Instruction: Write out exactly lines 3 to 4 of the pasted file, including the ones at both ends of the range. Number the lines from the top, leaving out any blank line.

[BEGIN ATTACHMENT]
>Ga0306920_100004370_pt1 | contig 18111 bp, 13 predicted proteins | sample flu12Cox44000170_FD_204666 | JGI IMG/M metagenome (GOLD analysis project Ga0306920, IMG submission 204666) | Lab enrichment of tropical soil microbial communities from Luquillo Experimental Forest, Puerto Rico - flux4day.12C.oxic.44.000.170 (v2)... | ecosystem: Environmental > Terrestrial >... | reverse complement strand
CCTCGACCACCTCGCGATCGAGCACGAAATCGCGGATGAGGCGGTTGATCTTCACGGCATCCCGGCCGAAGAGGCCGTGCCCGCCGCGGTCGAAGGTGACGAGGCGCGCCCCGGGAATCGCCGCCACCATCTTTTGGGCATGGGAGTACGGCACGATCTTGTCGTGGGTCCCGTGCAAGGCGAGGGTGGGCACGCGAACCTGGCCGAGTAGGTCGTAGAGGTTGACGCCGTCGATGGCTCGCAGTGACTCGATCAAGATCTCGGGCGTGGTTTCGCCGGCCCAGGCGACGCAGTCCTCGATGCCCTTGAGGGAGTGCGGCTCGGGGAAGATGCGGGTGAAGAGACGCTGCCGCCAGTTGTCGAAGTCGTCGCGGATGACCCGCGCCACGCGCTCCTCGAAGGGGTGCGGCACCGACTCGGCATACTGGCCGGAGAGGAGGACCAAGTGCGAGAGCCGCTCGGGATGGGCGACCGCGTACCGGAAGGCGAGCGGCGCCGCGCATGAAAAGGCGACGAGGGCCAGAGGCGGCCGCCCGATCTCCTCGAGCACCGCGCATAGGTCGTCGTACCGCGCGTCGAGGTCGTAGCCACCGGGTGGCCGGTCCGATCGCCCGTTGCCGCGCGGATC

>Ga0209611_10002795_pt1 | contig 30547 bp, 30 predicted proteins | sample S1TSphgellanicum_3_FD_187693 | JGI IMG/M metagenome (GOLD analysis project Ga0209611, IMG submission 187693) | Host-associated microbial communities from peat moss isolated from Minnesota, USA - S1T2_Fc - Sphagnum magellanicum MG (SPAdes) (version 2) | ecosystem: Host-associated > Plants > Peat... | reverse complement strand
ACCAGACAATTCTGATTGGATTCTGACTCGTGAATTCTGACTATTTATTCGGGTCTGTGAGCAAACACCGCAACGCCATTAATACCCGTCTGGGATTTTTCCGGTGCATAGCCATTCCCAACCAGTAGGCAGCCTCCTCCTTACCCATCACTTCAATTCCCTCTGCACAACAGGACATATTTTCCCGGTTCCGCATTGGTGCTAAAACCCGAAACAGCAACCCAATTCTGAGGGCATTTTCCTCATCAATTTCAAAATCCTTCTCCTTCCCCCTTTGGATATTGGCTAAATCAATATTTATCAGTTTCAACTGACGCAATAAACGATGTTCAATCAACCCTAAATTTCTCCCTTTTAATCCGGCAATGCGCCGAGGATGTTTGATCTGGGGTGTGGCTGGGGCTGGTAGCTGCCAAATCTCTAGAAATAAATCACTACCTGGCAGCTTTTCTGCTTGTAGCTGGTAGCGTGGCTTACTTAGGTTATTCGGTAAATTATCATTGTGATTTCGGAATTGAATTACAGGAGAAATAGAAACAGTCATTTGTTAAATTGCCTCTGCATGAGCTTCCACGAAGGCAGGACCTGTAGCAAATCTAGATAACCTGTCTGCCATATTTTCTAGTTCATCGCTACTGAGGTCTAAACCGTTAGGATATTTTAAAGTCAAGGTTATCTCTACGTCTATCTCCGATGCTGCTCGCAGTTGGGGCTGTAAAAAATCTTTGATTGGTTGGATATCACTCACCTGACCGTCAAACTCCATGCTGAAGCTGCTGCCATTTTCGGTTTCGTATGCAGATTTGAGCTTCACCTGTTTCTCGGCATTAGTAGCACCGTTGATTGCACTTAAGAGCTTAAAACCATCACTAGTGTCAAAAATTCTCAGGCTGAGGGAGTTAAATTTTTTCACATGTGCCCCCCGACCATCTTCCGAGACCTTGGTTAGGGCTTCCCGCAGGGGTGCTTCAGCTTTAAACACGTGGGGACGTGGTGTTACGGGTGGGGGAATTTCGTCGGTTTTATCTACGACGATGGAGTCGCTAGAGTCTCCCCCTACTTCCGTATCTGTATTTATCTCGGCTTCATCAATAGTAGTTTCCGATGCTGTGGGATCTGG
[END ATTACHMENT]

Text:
>Ga0209611_10002795_pt1 | contig 30547 bp, 30 predicted proteins | sample S1TSphgellanicum_3_FD_187693 | JGI IMG/M metagenome (GOLD analysis project Ga0209611, IMG submission 187693) | Host-associated microbial communities from peat moss isolated from Minnesota, USA - S1T2_Fc - Sphagnum magellanicum MG (SPAdes) (version 2) | ecosystem: Host-associated > Plants > Peat... | reverse complement strand
ACCAGACAATTCTGATTGGATTCTGACTCGTGAATTCTGACTATTTATTCGGGTCTGTGAGCAAACACCGCAACGCCATTAATACCCGTCTGGGATTTTTCCGGTGCATAGCCATTCCCAACCAGTAGGCAGCCTCCTCCTTACCCATCACTTCAATTCCCTCTGCACAACAGGACATATTTTCCCGGTTCCGCATTGGTGCTAAAACCCGAAACAGCAACCCAATTCTGAGGGCATTTTCCTCATCAATTTCAAAATCCTTCTCCTTCCCCCTTTGGATATTGGCTAAATCAATATTTATCAGTTTCAACTGACGCAATAAACGATGTTCAATCAACCCTAAATTTCTCCCTTTTAATCCGGCAATGCGCCGAGGATGTTTGATCTGGGGTGTGGCTGGGGCTGGTAGCTGCCAAATCTCTAGAAATAAATCACTACCTGGCAGCTTTTCTGCTTGTAGCTGGTAGCGTGGCTTACTTAGGTTATTCGGTAAATTATCATTGTGATTTCGGAATTGAATTACAGGAGAAATAGAAACAGTCATTTGTTAAATTGCCTCTGCATGAGCTTCCACGAAGGCAGGACCTGTAGCAAATCTAGATAACCTGTCTGCCATATTTTCTAGTTCATCGCTACTGAGGTCTAAACCGTTAGGATATTTTAAAGTCAAGGTTATCTCTACGTCTATCTCCGATGCTGCTCGCAGTTGGGGCTGTAAAAAATCTTTGATTGGTTGGATATCACTCACCTGACCGTCAAACTCCATGCTGAAGCTGCTGCCATTTTCGGTTTCGTATGCAGATTTGAGCTTCACCTGTTTCTCGGCATTAGTAGCACCGTTGATTGCACTTAAGAGCTTAAAACCATCACTAGTGTCAAAAATTCTCAGGCTGAGGGAGTTAAATTTTTTCACATGTGCCCCCCGACCATCTTCCGAGACCTTGGTTAGGGCTTCCCGCAGGGGTGCTTCAGCTTTAAACACGTGGGGACGTGGTGTTACGGGTGGGGGAATTTCGTCGGTTTTATCTACGACGATGGAGTCGCTAGAGTCTCCCCCTACTTCCGTATCTGTATTTATCTCGGCTTCATCAATAGTAGTTTCCGATGCTGTGGGATCTGG